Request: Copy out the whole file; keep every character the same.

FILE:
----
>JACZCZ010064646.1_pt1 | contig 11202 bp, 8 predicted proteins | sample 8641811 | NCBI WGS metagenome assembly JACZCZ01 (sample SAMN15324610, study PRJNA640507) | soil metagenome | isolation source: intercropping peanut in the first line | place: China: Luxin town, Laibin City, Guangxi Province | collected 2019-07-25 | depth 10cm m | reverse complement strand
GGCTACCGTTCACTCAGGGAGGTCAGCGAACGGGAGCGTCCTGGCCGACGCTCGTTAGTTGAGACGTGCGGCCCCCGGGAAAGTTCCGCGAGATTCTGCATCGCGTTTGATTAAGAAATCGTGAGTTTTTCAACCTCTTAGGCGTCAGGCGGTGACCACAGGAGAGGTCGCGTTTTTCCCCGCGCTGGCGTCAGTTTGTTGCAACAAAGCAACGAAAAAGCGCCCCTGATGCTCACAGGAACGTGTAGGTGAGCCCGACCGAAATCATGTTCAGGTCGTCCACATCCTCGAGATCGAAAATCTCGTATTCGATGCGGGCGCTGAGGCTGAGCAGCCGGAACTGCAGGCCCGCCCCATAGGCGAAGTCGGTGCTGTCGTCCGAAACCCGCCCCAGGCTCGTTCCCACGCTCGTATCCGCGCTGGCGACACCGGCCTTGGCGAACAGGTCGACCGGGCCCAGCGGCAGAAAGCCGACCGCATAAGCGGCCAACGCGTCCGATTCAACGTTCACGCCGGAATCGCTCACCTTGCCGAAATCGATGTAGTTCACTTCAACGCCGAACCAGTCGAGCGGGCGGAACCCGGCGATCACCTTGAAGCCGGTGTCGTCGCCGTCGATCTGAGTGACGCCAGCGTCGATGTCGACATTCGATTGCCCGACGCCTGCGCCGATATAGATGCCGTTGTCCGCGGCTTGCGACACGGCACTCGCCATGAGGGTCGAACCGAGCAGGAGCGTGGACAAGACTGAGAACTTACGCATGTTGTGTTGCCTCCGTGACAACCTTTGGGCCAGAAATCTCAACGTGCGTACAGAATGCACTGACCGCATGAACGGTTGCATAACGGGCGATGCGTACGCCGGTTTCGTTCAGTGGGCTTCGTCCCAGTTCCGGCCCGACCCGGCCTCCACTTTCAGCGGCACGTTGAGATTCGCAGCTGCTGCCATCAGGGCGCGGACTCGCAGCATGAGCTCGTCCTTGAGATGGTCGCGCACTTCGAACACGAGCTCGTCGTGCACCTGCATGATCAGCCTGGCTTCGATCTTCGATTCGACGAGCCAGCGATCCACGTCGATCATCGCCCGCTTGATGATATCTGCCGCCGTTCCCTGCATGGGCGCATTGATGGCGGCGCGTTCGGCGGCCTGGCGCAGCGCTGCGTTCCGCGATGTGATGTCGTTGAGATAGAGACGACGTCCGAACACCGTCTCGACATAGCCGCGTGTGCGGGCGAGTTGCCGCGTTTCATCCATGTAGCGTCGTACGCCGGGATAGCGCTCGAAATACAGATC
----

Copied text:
>JACZCZ010064646.1_pt1 | contig 11202 bp, 8 predicted proteins | sample 8641811 | NCBI WGS metagenome assembly JACZCZ01 (sample SAMN15324610, study PRJNA640507) | soil metagenome | isolation source: intercropping peanut in the first line | place: China: Luxin town, Laibin City, Guangxi Province | collected 2019-07-25 | depth 10cm m | reverse complement strand
GGCTACCGTTCACTCAGGGAGGTCAGCGAACGGGAGCGTCCTGGCCGACGCTCGTTAGTTGAGACGTGCGGCCCCCGGGAAAGTTCCGCGAGATTCTGCATCGCGTTTGATTAAGAAATCGTGAGTTTTTCAACCTCTTAGGCGTCAGGCGGTGACCACAGGAGAGGTCGCGTTTTTCCCCGCGCTGGCGTCAGTTTGTTGCAACAAAGCAACGAAAAAGCGCCCCTGATGCTCACAGGAACGTGTAGGTGAGCCCGACCGAAATCATGTTCAGGTCGTCCACATCCTCGAGATCGAAAATCTCGTATTCGATGCGGGCGCTGAGGCTGAGCAGCCGGAACTGCAGGCCCGCCCCATAGGCGAAGTCGGTGCTGTCGTCCGAAACCCGCCCCAGGCTCGTTCCCACGCTCGTATCCGCGCTGGCGACACCGGCCTTGGCGAACAGGTCGACCGGGCCCAGCGGCAGAAAGCCGACCGCATAAGCGGCCAACGCGTCCGATTCAACGTTCACGCCGGAATCGCTCACCTTGCCGAAATCGATGTAGTTCACTTCAACGCCGAACCAGTCGAGCGGGCGGAACCCGGCGATCACCTTGAAGCCGGTGTCGTCGCCGTCGATCTGAGTGACGCCAGCGTCGATGTCGACATTCGATTGCCCGACGCCTGCGCCGATATAGATGCCGTTGTCCGCGGCTTGCGACACGGCACTCGCCATGAGGGTCGAACCGAGCAGGAGCGTGGACAAGACTGAGAACTTACGCATGTTGTGTTGCCTCCGTGACAACCTTTGGGCCAGAAATCTCAACGTGCGTACAGAATGCACTGACCGCATGAACGGTTGCATAACGGGCGATGCGTACGCCGGTTTCGTTCAGTGGGCTTCGTCCCAGTTCCGGCCCGACCCGGCCTCCACTTTCAGCGGCACGTTGAGATTCGCAGCTGCTGCCATCAGGGCGCGGACTCGCAGCATGAGCTCGTCCTTGAGATGGTCGCGCACTTCGAACACGAGCTCGTCGTGCACCTGCATGATCAGCCTGGCTTCGATCTTCGATTCGACGAGCCAGCGATCCACGTCGATCATCGCCCGCTTGATGATATCTGCCGCCGTTCCCTGCATGGGCGCATTGATGGCGGCGCGTTCGGCGGCCTGGCGCAGCGCTGCGTTCCGCGATGTGATGTCGTTGAGATAGAGACGACGTCCGAACACCGTCTCGACATAGCCGCGTGTGCGGGCGAGTTGCCGCGTTTCATCCATGTAGCGTCGTACGCCGGGATAGCGCTCGAAATACAGATC